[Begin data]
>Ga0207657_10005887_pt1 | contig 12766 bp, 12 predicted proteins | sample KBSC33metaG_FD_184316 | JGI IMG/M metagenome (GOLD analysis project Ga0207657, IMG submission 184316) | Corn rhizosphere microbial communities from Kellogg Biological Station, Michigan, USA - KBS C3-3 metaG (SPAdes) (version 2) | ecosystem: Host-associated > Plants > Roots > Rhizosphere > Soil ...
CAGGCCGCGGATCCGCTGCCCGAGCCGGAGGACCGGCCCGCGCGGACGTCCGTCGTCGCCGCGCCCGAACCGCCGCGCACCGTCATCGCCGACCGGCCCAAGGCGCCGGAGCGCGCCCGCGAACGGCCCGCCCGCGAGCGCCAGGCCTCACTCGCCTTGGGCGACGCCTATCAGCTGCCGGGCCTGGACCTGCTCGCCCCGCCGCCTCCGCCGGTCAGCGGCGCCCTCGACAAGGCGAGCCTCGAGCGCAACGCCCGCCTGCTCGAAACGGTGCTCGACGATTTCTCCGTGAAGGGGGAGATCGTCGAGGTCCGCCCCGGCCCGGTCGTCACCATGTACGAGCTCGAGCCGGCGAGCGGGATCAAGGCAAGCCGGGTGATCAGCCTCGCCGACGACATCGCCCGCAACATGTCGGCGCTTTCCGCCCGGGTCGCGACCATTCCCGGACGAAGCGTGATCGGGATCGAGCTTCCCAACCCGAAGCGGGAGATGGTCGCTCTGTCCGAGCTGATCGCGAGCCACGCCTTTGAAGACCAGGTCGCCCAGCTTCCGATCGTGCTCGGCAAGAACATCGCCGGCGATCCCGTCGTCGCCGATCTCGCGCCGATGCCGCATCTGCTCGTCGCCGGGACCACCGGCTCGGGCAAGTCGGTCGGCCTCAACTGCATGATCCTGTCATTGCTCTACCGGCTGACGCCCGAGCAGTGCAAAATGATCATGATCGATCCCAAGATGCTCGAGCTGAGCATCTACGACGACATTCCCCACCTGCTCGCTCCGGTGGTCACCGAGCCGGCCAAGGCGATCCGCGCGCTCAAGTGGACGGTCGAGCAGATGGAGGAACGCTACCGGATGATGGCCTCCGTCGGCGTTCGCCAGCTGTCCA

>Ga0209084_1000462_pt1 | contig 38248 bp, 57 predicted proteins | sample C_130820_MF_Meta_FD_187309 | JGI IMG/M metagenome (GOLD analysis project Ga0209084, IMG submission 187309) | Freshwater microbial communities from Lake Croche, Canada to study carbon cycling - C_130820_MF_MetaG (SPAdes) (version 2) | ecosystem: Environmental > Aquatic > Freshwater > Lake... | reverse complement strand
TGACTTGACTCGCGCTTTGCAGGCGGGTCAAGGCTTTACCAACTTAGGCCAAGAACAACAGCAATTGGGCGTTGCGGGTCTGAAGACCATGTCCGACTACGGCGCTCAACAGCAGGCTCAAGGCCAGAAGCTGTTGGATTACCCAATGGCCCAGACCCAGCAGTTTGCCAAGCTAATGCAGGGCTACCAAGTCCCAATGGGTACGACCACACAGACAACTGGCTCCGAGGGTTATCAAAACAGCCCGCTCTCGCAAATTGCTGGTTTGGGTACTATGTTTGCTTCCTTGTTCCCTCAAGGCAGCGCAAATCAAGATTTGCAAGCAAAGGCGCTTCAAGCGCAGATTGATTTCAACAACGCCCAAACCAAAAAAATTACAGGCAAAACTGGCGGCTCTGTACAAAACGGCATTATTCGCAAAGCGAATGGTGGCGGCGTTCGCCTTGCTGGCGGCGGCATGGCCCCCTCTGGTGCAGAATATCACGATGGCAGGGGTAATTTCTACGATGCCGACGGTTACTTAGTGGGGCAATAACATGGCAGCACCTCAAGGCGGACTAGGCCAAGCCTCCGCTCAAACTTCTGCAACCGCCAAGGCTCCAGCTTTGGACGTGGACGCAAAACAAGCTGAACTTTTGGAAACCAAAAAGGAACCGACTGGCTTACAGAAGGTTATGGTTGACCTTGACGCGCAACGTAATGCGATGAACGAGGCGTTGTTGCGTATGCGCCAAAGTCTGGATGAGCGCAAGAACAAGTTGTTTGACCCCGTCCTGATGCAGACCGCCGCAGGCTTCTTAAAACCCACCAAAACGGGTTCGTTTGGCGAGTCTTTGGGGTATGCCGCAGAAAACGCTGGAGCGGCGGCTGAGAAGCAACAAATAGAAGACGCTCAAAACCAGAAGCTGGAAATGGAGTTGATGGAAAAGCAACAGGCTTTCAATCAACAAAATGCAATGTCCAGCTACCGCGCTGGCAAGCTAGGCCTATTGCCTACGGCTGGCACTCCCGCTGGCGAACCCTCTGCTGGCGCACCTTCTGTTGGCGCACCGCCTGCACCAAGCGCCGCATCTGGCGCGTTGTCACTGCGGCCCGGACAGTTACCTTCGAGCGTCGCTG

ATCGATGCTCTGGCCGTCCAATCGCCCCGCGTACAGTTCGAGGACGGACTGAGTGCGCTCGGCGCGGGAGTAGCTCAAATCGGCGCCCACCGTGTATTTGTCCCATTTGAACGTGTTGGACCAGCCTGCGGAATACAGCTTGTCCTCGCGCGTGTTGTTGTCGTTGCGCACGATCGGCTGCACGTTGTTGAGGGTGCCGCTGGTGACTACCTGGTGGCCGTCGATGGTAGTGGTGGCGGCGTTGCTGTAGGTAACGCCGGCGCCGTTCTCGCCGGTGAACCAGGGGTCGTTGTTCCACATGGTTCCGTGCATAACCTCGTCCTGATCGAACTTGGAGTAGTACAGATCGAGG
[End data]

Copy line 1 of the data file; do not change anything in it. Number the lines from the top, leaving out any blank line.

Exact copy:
>Ga0207657_10005887_pt1 | contig 12766 bp, 12 predicted proteins | sample KBSC33metaG_FD_184316 | JGI IMG/M metagenome (GOLD analysis project Ga0207657, IMG submission 184316) | Corn rhizosphere microbial communities from Kellogg Biological Station, Michigan, USA - KBS C3-3 metaG (SPAdes) (version 2) | ecosystem: Host-associated > Plants > Roots > Rhizosphere > Soil ...